Thursday, 7 September, 2000UN faces 'credibility crisis'
On the second day of the UN's Millennium Summit the Secretary-General has told the 15 Security Council countries the organisation faces a credibility crisis.
His comments came at a special open meeting of the Council, which is discussing how to strengthen peacekeeping operations, especially in Africa.
US President Bill Clinton urged the UN to beef up its peacekeeping operations and broaden its definition of what constitutes a security threat.
At the main summit session on Thursday several African leaders accused the world's rich nations of neglecting and exploiting their continent for decades, thereby condemning millions of people to a lifetime of misery and suffering.
The UN peacekeeping department has taken on heavy responsibilities in Africa, but has found struggling to carry them out effectively because of poorly trailed and equipped troops.
Mr Annan said "no amount of resolutions or statements" could alter the fact that many people in need around the world hesitated to ask the UN for help.
And he highlighted the plight of Africa, scene of many of the UN's greatest failures.
"Nowhere is your commitment more urgently needed than in the continent of Africa, where millions are suffering daily from the ravages of war," he said.
World leaders have been presented with a UN report, commissioned by Mr Annan, which recommends a complete overhaul of the peacekeeping department.
It calls for a bigger professional military staff at UN headquarters so that troops can deploy rapidly and take action in clear cases of aggression.
US President Bill Clinton told the meeting he backed the reports' conclusions.
"We ask the United Nations to act under increasingly complex conditions," he said.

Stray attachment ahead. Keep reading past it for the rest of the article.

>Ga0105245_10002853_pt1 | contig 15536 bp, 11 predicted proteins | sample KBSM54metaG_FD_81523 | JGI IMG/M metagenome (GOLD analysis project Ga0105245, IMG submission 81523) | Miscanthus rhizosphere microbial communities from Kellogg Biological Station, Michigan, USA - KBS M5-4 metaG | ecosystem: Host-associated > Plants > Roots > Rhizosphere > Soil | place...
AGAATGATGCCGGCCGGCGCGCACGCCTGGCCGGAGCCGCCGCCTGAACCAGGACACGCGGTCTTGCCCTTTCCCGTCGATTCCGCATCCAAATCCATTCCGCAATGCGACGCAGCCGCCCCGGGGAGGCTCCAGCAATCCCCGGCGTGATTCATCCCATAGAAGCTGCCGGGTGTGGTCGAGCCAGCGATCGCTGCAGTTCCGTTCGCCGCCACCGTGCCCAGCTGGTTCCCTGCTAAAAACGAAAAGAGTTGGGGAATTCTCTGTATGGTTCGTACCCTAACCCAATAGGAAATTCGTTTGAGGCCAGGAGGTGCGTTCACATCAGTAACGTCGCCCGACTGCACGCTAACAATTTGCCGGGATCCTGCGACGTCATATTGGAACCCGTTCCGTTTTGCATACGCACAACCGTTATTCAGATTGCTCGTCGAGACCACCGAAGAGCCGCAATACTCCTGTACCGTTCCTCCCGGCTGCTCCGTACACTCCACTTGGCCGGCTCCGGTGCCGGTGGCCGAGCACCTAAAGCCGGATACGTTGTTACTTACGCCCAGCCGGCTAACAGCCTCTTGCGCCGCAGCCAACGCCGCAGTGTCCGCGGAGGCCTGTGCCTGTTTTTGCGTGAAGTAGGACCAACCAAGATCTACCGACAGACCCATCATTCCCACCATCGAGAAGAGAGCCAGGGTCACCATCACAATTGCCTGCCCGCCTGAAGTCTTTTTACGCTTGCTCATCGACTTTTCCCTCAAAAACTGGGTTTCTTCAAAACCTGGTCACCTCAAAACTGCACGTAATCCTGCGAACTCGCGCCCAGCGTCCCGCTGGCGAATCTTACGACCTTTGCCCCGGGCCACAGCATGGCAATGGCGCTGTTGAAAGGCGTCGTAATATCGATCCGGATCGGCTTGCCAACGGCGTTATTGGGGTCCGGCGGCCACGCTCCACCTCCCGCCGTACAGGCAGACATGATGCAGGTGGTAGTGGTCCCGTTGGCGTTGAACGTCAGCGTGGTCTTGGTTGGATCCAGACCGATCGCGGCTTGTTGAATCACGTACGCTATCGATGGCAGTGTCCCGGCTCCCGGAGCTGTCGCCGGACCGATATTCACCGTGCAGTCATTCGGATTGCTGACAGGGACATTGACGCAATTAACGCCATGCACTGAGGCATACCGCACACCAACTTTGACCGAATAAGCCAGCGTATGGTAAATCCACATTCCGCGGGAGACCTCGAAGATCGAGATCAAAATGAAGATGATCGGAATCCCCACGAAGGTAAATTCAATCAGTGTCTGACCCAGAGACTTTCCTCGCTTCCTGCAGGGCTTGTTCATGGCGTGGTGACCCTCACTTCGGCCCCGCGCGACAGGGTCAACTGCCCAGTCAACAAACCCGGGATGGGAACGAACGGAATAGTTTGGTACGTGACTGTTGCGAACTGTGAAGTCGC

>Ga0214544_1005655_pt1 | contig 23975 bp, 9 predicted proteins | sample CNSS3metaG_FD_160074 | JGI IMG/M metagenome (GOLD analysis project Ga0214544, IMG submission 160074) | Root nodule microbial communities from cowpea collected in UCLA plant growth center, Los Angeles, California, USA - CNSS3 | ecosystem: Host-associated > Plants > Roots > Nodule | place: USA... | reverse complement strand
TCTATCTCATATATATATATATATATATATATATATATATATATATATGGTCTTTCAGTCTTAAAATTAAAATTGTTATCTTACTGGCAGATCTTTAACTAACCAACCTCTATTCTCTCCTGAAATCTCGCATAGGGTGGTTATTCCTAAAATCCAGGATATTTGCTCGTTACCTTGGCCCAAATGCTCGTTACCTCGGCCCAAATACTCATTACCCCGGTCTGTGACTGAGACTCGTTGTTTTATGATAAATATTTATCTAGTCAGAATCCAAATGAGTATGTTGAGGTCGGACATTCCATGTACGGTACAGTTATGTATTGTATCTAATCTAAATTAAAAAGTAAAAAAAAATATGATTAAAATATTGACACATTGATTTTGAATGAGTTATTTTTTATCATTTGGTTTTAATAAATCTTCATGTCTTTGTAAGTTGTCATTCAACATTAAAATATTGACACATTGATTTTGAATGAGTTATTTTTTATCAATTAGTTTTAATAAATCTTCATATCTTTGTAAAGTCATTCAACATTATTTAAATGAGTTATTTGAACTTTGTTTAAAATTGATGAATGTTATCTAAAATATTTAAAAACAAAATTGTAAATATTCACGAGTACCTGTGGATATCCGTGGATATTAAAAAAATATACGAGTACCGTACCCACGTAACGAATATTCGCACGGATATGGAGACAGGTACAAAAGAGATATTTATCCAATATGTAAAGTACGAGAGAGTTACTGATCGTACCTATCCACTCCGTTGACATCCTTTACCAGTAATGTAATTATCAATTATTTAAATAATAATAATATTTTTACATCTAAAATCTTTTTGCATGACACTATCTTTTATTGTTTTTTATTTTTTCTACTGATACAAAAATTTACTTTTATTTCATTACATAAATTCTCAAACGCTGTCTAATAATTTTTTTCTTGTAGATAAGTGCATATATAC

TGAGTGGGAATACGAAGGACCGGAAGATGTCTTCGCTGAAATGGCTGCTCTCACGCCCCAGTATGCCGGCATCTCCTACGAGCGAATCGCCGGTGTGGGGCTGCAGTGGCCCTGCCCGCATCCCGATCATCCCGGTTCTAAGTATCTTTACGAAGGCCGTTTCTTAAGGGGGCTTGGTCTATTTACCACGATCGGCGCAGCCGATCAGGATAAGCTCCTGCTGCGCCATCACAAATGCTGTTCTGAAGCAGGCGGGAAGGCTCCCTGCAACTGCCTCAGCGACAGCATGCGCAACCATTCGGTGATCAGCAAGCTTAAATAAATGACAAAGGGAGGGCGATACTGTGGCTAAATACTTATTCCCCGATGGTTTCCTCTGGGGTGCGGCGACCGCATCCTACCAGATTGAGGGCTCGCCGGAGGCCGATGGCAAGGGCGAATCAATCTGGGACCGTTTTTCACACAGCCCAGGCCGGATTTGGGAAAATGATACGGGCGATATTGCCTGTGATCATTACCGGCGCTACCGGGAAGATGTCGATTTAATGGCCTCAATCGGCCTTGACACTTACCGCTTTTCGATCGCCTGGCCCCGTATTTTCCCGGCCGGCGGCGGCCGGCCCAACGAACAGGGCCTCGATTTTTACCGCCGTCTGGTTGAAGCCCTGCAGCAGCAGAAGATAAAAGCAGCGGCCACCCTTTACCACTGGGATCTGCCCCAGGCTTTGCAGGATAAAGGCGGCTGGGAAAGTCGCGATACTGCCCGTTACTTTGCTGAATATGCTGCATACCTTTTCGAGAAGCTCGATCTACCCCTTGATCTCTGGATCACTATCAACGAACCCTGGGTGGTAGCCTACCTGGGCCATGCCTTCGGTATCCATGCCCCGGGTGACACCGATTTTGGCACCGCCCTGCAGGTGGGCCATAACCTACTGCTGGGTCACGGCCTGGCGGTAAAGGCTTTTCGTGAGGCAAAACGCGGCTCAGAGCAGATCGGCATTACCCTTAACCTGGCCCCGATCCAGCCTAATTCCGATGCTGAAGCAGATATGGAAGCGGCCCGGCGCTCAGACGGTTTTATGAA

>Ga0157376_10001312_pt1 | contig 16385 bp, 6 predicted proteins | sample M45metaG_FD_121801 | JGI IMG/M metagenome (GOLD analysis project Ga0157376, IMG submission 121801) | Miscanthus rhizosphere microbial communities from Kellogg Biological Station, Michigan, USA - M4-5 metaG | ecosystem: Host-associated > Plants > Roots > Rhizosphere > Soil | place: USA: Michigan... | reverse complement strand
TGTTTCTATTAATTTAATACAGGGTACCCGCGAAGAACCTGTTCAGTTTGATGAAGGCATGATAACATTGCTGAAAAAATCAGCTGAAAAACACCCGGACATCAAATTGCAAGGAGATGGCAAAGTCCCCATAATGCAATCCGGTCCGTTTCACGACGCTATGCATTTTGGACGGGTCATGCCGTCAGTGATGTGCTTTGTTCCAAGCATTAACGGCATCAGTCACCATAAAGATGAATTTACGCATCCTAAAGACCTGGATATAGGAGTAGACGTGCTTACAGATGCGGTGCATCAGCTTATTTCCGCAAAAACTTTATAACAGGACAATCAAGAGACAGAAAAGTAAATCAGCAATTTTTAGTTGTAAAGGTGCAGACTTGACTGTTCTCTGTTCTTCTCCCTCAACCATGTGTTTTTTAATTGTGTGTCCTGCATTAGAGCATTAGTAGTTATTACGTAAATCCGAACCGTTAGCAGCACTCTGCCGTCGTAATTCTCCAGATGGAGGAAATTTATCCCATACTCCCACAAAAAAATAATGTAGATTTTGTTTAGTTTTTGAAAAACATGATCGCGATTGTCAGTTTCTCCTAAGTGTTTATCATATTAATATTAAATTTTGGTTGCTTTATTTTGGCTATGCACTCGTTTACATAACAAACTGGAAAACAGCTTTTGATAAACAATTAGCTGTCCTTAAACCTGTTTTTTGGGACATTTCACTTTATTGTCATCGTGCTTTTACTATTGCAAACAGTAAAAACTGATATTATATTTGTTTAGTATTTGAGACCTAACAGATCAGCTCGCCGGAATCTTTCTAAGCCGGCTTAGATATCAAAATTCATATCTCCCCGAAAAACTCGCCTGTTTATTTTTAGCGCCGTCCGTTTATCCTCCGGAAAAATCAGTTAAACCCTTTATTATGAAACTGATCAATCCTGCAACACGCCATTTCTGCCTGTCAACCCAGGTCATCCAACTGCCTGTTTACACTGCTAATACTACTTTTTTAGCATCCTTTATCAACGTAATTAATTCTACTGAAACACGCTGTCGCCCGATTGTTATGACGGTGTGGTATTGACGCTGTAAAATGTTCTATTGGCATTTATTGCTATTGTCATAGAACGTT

"We must do more to equip the United Nations to do what we ask it to do."
"They need to be able to be peacekeepers who can be rapidly deployed, properly trained and equipped, able to project credible force," he said.
But Mr Clinton said the council should follow Washington's example and broaden its definition of what constitutes a security threat to include global killers like Aids.
"War kills massively, crosses borders, destabilises whole regions.
"Today we face other problems that kill massively, cross borders and destabilise whole regions," he said.
Lack of political will
The conflicts in Sierra Leone, Somalia, Rwanda and the Democratic Republic of Congo have put great strain on the UN's resources and raised serious questions about its peacekeeping role.
In Sierra Leone, 500 UN peacekeepers were taken hostage in May by rebels of the Revolutionary United Front - a debacle that led to calls for UN troops to have better training and a more robust mandate for tackling internal conflicts.
Several Western leaders have called for UN peacekeeping to be beefed up, but the Western powers are extremely reluctant to commit their forces to operations in Africa.